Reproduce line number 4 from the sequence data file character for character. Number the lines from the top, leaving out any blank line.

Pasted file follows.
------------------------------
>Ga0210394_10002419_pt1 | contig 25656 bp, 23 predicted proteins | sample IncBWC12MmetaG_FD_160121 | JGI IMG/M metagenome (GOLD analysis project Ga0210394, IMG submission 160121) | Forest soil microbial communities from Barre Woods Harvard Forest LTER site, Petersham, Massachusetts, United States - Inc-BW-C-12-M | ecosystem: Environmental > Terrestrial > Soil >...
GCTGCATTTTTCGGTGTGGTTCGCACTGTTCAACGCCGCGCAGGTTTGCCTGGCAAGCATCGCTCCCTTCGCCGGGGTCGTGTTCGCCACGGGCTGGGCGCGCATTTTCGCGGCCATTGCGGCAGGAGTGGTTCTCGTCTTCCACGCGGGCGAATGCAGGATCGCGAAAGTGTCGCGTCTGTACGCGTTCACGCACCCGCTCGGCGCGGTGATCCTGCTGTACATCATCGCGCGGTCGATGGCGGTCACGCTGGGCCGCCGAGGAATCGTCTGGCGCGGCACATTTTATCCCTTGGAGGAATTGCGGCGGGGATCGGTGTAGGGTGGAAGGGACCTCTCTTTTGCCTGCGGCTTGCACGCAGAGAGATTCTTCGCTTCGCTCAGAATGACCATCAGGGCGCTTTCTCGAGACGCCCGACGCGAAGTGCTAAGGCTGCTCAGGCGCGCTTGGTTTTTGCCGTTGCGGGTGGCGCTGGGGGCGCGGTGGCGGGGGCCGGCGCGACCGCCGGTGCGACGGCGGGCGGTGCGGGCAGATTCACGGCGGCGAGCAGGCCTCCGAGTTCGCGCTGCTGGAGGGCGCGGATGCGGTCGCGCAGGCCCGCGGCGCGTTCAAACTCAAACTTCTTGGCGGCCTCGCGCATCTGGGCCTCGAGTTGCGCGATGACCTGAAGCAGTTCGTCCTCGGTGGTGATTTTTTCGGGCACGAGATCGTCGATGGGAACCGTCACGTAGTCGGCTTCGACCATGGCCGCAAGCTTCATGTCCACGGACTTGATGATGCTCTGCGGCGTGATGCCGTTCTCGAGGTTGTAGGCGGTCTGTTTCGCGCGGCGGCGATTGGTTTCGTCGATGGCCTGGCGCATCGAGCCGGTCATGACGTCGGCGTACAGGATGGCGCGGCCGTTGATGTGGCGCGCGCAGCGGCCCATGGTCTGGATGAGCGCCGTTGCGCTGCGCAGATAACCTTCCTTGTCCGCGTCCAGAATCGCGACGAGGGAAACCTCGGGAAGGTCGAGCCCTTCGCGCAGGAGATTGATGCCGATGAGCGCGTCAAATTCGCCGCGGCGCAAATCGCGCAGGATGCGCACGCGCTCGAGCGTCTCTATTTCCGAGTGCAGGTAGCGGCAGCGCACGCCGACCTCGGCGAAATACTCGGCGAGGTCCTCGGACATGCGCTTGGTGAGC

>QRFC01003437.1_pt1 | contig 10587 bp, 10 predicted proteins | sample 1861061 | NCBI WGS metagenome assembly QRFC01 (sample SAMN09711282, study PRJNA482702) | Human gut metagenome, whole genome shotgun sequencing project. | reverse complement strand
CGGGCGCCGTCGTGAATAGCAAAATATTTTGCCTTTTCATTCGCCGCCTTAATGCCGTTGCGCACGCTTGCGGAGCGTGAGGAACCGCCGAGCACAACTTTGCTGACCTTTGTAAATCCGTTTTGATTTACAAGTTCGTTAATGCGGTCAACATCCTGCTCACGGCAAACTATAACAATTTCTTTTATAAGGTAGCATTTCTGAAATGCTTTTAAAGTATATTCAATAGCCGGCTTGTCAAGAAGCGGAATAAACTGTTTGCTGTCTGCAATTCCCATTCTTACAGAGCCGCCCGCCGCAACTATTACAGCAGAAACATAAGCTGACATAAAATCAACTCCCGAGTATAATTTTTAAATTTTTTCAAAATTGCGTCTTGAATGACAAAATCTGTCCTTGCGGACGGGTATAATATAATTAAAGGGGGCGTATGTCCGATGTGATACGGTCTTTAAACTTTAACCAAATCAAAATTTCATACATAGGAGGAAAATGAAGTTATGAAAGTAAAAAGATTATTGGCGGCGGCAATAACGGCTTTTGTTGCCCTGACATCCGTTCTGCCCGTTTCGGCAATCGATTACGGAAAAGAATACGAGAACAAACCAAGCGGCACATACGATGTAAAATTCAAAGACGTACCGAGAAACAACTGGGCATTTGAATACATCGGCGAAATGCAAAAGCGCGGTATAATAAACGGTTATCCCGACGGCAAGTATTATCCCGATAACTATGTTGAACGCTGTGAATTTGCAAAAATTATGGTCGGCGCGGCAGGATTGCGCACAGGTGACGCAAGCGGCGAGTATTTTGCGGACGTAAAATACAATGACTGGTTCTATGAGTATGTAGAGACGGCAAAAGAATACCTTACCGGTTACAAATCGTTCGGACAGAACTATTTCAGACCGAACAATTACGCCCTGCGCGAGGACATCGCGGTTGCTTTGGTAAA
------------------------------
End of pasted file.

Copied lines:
CGGGCGCCGTCGTGAATAGCAAAATATTTTGCCTTTTCATTCGCCGCCTTAATGCCGTTGCGCACGCTTGCGGAGCGTGAGGAACCGCCGAGCACAACTTTGCTGACCTTTGTAAATCCGTTTTGATTTACAAGTTCGTTAATGCGGTCAACATCCTGCTCACGGCAAACTATAACAATTTCTTTTATAAGGTAGCATTTCTGAAATGCTTTTAAAGTATATTCAATAGCCGGCTTGTCAAGAAGCGGAATAAACTGTTTGCTGTCTGCAATTCCCATTCTTACAGAGCCGCCCGCCGCAACTATTACAGCAGAAACATAAGCTGACATAAAATCAACTCCCGAGTATAATTTTTAAATTTTTTCAAAATTGCGTCTTGAATGACAAAATCTGTCCTTGCGGACGGGTATAATATAATTAAAGGGGGCGTATGTCCGATGTGATACGGTCTTTAAACTTTAACCAAATCAAAATTTCATACATAGGAGGAAAATGAAGTTATGAAAGTAAAAAGATTATTGGCGGCGGCAATAACGGCTTTTGTTGCCCTGACATCCGTTCTGCCCGTTTCGGCAATCGATTACGGAAAAGAATACGAGAACAAACCAAGCGGCACATACGATGTAAAATTCAAAGACGTACCGAGAAACAACTGGGCATTTGAATACATCGGCGAAATGCAAAAGCGCGGTATAATAAACGGTTATCCCGACGGCAAGTATTATCCCGATAACTATGTTGAACGCTGTGAATTTGCAAAAATTATGGTCGGCGCGGCAGGATTGCGCACAGGTGACGCAAGCGGCGAGTATTTTGCGGACGTAAAATACAATGACTGGTTCTATGAGTATGTAGAGACGGCAAAAGAATACCTTACCGGTTACAAATCGTTCGGACAGAACTATTTCAGACCGAACAATTACGCCCTGCGCGAGGACATCGCGGTTGCTTTGGTAAA